Oh no it isn't. Of course, you can live a relatively pleasant existence in your lovely home, but try and raise some money by mortgaging it at the end of a financial massacre. The banks and mortgage companies will have closed ranks.

Remember my stories about trying to buy houses in the autumn of 1991 when prices were at giveaway levels? Neither I nor Gerry could get finance. Both of us on at least one occasion got man-handled to the door, because bank staff were at heart-attack level upon hearing the word 'mortgage'.

If you must hold gold, the best way to do so is to buy gold coins. The Royal mint still produces sovereigns. Krugerands are available. Both the USA and Canada mint gold coins. They can be your cash stash-of-last-resort. Get enough to last you for two years of emergency funding.

There is another problem with gold. It's value rests on its scarcity. However, I'm sure you've heard of Psyche-16, which is an asteroid in the asteroid belt beyond Mars.

Already missions go to Mars, almost as a matter of course. The asteroid belt is not that much further. The real problem is that mining an asteroid way out there and getting the goodies back to earth is rather a tall order. But who needs to get the metals back to earth?

Let me set out a perfectly feasible scenario. But first, let me admit this scenario is not likely to come to pass within the next ten years, so its effect on gold will not be felt this time around. But let me just assume that we could achieve what follows in a little more than ten years. Here's the scenario.

These days anyone who is in the space game can land a rocket on an asteroid. Mining it is relatively simple once one can set up a work station. Complicated and costly, but doable even now. The thing is that the real cost of using rockets is the problem of countering the escape velocity needed to exit Earth. Lifting off from the Moon or an asteroid would be simple by comparison. This means setting up a work station and a launch site on the Moon would be a first step to mining asteroids.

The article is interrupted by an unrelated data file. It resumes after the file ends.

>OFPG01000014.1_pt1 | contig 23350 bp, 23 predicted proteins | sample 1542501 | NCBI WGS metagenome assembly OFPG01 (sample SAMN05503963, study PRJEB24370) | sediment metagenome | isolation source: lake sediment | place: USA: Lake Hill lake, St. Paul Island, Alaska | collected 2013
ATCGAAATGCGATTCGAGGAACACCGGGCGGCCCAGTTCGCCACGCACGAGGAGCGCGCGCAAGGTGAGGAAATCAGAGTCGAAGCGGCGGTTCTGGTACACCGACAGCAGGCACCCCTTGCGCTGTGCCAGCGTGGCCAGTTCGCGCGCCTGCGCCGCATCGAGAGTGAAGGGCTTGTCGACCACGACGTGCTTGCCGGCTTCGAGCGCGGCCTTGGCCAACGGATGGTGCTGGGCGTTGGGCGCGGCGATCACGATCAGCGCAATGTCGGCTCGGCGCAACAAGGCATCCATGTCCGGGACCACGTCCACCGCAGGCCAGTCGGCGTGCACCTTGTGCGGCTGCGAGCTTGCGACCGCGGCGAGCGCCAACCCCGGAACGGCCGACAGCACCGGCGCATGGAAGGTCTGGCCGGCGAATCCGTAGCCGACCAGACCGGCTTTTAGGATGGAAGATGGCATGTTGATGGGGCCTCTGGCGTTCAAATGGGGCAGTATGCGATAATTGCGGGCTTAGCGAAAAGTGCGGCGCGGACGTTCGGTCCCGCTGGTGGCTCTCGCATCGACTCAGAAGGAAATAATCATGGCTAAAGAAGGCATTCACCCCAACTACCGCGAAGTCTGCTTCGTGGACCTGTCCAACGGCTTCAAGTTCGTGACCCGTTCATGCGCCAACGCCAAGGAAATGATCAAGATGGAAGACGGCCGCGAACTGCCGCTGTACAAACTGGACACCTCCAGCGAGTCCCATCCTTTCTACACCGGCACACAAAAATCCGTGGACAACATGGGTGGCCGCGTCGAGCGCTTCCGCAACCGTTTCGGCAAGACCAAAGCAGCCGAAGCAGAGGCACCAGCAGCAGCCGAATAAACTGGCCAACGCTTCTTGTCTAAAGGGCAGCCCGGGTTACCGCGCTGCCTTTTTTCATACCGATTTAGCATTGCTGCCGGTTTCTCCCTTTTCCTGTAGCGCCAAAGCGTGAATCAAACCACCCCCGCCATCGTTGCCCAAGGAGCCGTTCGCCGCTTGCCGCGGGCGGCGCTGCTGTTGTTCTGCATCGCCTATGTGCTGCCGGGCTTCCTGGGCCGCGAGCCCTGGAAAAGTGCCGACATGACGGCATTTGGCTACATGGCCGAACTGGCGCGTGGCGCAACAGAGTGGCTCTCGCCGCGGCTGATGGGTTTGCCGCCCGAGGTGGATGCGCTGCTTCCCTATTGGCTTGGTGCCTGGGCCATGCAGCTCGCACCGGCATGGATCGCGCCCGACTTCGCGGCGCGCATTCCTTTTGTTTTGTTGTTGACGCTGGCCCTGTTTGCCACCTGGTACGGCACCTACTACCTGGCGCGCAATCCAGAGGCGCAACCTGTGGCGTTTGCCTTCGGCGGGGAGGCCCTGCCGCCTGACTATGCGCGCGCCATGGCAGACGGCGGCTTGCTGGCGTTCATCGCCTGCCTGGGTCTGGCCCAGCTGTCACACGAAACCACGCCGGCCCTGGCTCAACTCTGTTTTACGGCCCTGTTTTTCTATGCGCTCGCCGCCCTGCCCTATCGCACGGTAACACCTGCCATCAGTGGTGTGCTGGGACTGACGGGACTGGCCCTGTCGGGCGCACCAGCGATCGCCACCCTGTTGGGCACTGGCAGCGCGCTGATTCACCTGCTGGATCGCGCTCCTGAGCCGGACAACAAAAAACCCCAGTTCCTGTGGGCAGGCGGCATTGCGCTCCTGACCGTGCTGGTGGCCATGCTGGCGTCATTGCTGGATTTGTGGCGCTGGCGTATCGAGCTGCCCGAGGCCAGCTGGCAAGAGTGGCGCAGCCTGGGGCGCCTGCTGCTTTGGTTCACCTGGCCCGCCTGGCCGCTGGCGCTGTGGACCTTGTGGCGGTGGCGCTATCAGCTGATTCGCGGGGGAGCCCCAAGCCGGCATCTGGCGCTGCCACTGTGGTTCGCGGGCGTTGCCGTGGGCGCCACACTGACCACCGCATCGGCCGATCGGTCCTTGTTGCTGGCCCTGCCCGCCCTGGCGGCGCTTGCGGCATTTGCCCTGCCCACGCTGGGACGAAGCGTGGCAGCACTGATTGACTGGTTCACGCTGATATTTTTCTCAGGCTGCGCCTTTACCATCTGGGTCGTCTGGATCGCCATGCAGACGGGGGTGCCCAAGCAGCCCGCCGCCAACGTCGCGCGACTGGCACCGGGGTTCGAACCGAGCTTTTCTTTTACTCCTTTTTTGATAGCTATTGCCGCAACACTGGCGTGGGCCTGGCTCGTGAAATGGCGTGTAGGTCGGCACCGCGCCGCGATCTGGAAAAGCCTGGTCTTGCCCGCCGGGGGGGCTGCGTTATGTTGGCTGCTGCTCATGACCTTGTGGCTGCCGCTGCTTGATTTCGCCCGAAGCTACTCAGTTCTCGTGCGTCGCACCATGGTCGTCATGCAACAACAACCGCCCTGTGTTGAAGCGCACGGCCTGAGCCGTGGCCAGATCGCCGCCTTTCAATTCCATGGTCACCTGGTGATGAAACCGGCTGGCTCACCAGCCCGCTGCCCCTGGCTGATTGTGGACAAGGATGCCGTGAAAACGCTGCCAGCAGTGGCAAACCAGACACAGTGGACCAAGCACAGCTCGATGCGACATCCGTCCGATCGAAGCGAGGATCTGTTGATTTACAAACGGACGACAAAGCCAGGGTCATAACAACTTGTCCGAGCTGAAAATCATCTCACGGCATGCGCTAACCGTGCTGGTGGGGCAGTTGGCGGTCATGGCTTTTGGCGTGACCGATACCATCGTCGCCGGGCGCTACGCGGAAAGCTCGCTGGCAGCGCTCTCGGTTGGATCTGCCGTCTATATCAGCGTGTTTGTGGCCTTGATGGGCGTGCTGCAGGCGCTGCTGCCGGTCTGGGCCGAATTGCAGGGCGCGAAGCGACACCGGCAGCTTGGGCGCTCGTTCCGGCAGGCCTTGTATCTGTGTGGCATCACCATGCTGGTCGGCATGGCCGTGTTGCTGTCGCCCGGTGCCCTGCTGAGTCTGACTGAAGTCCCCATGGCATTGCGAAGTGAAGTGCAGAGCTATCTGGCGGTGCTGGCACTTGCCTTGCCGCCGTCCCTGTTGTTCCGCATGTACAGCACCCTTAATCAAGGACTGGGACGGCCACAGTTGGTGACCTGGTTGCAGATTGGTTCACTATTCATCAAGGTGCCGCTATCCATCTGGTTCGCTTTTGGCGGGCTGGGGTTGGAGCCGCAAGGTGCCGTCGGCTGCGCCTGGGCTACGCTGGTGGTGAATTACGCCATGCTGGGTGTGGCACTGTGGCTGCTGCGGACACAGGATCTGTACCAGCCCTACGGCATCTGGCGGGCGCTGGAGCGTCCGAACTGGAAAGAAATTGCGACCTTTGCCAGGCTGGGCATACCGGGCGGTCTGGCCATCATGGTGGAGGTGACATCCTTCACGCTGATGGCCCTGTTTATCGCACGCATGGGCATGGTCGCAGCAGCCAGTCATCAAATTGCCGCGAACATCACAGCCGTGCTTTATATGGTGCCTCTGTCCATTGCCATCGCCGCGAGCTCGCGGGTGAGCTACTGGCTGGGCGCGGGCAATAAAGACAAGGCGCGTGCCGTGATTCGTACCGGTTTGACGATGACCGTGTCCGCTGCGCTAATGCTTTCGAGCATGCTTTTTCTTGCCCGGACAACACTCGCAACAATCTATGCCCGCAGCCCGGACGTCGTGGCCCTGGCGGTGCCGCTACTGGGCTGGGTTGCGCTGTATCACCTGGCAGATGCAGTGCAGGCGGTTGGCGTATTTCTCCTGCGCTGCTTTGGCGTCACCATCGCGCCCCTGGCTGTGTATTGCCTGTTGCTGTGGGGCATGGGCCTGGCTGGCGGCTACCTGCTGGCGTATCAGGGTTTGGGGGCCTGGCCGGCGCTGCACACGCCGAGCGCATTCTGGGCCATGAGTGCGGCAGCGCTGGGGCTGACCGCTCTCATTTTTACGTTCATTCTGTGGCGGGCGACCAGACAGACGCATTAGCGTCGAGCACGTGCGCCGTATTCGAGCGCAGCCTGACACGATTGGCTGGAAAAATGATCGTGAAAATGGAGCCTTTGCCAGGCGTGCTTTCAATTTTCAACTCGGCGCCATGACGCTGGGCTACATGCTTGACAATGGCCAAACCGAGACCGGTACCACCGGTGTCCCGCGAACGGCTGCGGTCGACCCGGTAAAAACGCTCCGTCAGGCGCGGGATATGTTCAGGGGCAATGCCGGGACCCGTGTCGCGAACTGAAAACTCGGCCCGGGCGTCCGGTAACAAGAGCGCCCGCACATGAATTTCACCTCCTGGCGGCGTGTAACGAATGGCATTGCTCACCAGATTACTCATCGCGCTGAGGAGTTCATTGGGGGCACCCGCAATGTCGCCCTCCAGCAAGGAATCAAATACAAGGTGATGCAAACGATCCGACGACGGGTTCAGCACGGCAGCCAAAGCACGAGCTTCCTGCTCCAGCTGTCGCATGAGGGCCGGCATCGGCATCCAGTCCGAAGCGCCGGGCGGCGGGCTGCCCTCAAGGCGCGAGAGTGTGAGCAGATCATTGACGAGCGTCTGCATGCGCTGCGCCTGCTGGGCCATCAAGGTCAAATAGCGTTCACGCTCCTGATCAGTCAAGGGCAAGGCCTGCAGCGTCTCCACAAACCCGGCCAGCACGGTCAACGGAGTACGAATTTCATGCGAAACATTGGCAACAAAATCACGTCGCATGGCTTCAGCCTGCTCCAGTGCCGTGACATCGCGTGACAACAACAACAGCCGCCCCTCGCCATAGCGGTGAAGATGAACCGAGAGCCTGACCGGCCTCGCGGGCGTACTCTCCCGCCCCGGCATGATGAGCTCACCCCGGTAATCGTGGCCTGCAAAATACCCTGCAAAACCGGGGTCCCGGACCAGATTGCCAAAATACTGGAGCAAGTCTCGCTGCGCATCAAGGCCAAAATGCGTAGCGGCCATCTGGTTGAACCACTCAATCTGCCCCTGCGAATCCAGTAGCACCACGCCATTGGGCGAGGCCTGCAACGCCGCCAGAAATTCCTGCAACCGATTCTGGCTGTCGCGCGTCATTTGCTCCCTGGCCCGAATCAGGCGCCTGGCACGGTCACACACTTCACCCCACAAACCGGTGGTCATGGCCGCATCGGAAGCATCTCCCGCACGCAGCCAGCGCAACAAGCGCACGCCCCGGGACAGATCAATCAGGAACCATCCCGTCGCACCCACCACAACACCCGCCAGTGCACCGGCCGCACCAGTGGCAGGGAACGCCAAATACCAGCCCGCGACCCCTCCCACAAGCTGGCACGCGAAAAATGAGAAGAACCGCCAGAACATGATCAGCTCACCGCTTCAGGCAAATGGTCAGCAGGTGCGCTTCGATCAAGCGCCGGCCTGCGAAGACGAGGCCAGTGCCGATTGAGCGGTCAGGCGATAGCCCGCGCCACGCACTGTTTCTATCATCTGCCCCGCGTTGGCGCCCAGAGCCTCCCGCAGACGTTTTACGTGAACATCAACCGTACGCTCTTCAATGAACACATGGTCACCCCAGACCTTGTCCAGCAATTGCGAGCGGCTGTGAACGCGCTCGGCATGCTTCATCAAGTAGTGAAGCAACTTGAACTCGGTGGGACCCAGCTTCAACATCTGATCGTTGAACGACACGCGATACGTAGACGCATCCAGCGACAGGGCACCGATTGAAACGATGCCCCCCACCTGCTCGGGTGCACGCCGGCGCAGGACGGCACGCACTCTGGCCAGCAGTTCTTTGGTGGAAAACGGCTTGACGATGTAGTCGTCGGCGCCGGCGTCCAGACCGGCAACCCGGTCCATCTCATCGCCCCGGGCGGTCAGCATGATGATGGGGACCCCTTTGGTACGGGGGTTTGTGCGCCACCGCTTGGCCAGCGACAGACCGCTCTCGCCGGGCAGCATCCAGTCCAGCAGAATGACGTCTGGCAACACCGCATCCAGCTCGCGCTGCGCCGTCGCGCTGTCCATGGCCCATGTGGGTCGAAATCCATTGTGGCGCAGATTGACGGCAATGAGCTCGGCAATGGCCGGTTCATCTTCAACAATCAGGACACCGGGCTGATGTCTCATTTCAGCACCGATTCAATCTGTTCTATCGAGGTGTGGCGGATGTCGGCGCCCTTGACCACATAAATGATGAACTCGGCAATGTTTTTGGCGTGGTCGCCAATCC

Shunting an asteroid the size of Psyche-16 towards Earth orbit is not technically possible. It is however possible to bag up metals and tow them to the Moon. How about setting up safe storage facilities on the moon? But we'd have to extract the metal from the rock. Possible, but one would need to set up a facility to do that, preferably on the asteroid.

However we look at this, the real problem doesn't seem to be finding and mining the metals, but before we do that we'd need to set up an industrial complex on the Moon. There are, of course, plans afoot to do just that. Will such a project come to fruition within ten years? I'm not taking bets, but it does seem possible.

So is gold's reign as the ultimate store of value about to get knocked for six? If within the next ten to twenty years it does indeed become feasible to mine gold on Psyche-16 and tow it back to the Moon, and process it there, then the gold can also be stored there. It will then be possible for the amount of gold in store to sky-rocket. That will play havoc with the value of money, if money is still tied to gold at the time.

Maybe not just yet, but great changes are on the horizon.